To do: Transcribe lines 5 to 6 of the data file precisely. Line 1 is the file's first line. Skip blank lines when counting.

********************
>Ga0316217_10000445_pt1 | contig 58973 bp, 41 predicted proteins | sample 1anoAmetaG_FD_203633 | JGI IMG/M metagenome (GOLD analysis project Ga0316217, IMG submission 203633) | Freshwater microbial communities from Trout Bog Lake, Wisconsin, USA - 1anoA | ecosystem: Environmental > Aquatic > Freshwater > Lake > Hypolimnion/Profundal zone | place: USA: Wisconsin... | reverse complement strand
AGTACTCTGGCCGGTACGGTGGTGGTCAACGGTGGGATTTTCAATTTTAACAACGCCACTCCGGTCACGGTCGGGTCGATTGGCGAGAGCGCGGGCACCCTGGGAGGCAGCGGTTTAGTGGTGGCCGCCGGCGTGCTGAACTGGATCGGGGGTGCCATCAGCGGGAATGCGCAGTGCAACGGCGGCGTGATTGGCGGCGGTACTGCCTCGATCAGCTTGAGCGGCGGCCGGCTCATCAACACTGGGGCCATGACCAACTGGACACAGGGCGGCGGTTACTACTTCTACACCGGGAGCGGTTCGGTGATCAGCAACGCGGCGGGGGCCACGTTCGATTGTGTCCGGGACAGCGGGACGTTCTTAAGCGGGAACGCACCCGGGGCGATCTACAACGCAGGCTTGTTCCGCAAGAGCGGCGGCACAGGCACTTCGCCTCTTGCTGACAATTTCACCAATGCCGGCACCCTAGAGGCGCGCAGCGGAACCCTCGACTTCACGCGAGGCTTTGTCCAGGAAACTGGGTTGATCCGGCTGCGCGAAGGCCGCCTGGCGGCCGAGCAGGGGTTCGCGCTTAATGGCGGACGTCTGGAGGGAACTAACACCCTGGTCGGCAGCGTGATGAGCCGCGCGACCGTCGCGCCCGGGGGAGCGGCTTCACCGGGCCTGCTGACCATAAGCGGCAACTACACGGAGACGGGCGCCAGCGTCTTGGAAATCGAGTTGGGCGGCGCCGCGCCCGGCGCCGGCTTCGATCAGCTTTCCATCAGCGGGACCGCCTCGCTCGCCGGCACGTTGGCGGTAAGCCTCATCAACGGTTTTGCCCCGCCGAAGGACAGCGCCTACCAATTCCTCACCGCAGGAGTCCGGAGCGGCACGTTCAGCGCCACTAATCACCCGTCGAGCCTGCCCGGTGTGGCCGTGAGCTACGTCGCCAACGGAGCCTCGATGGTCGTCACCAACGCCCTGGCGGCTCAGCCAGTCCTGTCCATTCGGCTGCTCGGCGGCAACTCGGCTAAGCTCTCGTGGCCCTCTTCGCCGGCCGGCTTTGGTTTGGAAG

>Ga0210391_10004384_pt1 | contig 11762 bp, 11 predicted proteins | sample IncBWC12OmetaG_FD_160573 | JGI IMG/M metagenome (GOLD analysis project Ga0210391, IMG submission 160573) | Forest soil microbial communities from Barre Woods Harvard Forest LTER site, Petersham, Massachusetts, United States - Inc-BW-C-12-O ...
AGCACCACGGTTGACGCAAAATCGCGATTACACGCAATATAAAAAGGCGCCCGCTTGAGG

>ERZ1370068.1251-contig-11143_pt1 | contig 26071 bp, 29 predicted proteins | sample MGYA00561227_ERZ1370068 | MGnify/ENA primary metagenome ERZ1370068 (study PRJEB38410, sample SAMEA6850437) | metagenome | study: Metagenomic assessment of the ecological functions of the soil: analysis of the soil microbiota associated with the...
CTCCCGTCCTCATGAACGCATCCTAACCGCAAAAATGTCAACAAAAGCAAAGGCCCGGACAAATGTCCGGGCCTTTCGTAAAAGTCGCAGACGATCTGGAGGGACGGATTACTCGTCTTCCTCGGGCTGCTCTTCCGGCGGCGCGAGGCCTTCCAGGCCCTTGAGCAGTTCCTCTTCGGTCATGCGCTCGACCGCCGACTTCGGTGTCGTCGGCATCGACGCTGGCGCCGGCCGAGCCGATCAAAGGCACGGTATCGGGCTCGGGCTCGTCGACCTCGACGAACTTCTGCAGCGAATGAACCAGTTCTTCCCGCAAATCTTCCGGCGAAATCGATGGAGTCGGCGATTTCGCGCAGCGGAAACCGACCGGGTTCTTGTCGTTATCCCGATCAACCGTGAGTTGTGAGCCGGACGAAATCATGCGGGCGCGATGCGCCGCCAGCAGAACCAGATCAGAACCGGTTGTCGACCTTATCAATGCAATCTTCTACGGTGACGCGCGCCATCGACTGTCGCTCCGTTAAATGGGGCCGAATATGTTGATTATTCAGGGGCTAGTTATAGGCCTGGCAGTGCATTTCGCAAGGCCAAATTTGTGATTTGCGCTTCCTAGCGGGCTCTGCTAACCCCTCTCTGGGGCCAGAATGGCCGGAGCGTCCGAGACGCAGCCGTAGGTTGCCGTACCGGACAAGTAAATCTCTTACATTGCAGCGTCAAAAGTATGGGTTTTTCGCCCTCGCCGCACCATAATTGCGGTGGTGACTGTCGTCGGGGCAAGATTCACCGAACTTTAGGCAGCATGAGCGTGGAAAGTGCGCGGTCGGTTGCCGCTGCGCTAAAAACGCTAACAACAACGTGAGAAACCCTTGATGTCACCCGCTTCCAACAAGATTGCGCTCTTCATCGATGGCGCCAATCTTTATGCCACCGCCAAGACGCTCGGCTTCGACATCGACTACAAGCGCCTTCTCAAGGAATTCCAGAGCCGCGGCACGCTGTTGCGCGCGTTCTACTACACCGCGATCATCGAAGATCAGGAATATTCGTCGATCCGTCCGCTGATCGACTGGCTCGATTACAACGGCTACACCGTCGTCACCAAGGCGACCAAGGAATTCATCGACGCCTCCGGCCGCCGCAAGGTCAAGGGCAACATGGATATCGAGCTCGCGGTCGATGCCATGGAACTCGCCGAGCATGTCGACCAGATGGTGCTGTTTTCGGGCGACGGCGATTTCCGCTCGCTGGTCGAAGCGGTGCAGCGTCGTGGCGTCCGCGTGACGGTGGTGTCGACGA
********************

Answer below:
>ERZ1370068.1251-contig-11143_pt1 | contig 26071 bp, 29 predicted proteins | sample MGYA00561227_ERZ1370068 | MGnify/ENA primary metagenome ERZ1370068 (study PRJEB38410, sample SAMEA6850437) | metagenome | study: Metagenomic assessment of the ecological functions of the soil: analysis of the soil microbiota associated with the...
CTCCCGTCCTCATGAACGCATCCTAACCGCAAAAATGTCAACAAAAGCAAAGGCCCGGACAAATGTCCGGGCCTTTCGTAAAAGTCGCAGACGATCTGGAGGGACGGATTACTCGTCTTCCTCGGGCTGCTCTTCCGGCGGCGCGAGGCCTTCCAGGCCCTTGAGCAGTTCCTCTTCGGTCATGCGCTCGACCGCCGACTTCGGTGTCGTCGGCATCGACGCTGGCGCCGGCCGAGCCGATCAAAGGCACGGTATCGGGCTCGGGCTCGTCGACCTCGACGAACTTCTGCAGCGAATGAACCAGTTCTTCCCGCAAATCTTCCGGCGAAATCGATGGAGTCGGCGATTTCGCGCAGCGGAAACCGACCGGGTTCTTGTCGTTATCCCGATCAACCGTGAGTTGTGAGCCGGACGAAATCATGCGGGCGCGATGCGCCGCCAGCAGAACCAGATCAGAACCGGTTGTCGACCTTATCAATGCAATCTTCTACGGTGACGCGCGCCATCGACTGTCGCTCCGTTAAATGGGGCCGAATATGTTGATTATTCAGGGGCTAGTTATAGGCCTGGCAGTGCATTTCGCAAGGCCAAATTTGTGATTTGCGCTTCCTAGCGGGCTCTGCTAACCCCTCTCTGGGGCCAGAATGGCCGGAGCGTCCGAGACGCAGCCGTAGGTTGCCGTACCGGACAAGTAAATCTCTTACATTGCAGCGTCAAAAGTATGGGTTTTTCGCCCTCGCCGCACCATAATTGCGGTGGTGACTGTCGTCGGGGCAAGATTCACCGAACTTTAGGCAGCATGAGCGTGGAAAGTGCGCGGTCGGTTGCCGCTGCGCTAAAAACGCTAACAACAACGTGAGAAACCCTTGATGTCACCCGCTTCCAACAAGATTGCGCTCTTCATCGATGGCGCCAATCTTTATGCCACCGCCAAGACGCTCGGCTTCGACATCGACTACAAGCGCCTTCTCAAGGAATTCCAGAGCCGCGGCACGCTGTTGCGCGCGTTCTACTACACCGCGATCATCGAAGATCAGGAATATTCGTCGATCCGTCCGCTGATCGACTGGCTCGATTACAACGGCTACACCGTCGTCACCAAGGCGACCAAGGAATTCATCGACGCCTCCGGCCGCCGCAAGGTCAAGGGCAACATGGATATCGAGCTCGCGGTCGATGCCATGGAACTCGCCGAGCATGTCGACCAGATGGTGCTGTTTTCGGGCGACGGCGATTTCCGCTCGCTGGTCGAAGCGGTGCAGCGTCGTGGCGTCCGCGTGACGGTGGTGTCGACGA